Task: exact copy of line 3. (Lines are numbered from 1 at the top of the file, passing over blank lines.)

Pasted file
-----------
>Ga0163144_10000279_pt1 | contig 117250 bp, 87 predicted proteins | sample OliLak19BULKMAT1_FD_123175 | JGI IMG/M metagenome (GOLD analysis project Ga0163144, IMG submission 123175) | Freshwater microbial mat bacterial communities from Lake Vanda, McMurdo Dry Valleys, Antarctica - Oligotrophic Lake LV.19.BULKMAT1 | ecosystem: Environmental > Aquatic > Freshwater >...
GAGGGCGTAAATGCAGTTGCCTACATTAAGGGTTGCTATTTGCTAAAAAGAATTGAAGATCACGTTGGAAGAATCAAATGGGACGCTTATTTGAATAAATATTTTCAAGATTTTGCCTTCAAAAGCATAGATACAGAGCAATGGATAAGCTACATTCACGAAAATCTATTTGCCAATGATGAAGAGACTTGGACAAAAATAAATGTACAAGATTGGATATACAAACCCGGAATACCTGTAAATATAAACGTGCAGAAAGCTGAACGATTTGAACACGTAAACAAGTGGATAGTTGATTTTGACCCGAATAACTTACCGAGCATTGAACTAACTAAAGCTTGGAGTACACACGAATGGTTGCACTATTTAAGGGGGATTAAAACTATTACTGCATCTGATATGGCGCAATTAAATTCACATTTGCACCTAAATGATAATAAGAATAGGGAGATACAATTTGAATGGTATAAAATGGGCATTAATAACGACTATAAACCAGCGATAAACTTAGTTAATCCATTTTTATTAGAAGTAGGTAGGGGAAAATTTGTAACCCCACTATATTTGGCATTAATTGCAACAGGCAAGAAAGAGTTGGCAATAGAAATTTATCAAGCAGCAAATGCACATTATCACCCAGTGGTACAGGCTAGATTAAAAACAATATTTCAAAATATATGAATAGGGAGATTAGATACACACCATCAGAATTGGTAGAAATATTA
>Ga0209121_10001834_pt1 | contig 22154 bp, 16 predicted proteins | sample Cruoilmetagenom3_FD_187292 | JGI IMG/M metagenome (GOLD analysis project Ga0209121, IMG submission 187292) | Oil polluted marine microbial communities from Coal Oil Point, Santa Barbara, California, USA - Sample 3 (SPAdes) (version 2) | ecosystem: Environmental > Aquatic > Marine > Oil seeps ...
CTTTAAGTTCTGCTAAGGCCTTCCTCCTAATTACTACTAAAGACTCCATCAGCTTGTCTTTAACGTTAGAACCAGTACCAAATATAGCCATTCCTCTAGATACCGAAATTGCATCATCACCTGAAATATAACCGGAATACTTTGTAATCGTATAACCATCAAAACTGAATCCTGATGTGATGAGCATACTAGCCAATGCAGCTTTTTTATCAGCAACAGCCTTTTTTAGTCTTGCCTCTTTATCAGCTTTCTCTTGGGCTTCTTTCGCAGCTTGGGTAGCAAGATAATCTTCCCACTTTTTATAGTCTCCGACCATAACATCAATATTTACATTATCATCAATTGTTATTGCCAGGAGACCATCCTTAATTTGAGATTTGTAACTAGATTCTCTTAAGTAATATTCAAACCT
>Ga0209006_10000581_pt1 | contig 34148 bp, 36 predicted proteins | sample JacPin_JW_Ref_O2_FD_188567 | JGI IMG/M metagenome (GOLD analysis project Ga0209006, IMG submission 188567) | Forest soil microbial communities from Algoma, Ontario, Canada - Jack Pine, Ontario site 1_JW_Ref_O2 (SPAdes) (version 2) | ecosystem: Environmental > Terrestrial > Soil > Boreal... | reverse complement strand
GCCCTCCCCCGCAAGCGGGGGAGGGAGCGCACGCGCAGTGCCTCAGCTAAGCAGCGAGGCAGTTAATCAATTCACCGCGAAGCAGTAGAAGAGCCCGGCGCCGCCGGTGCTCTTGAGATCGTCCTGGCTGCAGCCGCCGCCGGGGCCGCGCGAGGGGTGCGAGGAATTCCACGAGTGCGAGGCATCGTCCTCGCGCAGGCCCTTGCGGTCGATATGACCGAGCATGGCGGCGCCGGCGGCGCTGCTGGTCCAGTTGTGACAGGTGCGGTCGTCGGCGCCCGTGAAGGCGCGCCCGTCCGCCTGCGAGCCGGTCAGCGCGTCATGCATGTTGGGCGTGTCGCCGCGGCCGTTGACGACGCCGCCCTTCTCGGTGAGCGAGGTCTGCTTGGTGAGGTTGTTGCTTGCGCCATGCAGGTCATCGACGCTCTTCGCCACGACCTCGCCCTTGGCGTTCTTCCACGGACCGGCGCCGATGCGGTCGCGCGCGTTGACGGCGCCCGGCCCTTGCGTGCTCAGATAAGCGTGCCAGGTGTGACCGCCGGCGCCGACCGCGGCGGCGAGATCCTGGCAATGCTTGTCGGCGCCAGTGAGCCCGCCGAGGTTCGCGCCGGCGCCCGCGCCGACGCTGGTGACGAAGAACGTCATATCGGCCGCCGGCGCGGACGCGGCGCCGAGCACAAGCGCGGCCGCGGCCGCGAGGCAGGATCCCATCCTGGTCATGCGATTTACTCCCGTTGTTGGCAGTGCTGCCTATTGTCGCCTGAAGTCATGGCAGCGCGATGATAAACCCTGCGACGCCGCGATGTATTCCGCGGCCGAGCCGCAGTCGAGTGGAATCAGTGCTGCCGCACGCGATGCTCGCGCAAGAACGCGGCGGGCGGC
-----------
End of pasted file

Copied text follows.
>Ga0209121_10001834_pt1 | contig 22154 bp, 16 predicted proteins | sample Cruoilmetagenom3_FD_187292 | JGI IMG/M metagenome (GOLD analysis project Ga0209121, IMG submission 187292) | Oil polluted marine microbial communities from Coal Oil Point, Santa Barbara, California, USA - Sample 3 (SPAdes) (version 2) | ecosystem: Environmental > Aquatic > Marine > Oil seeps ...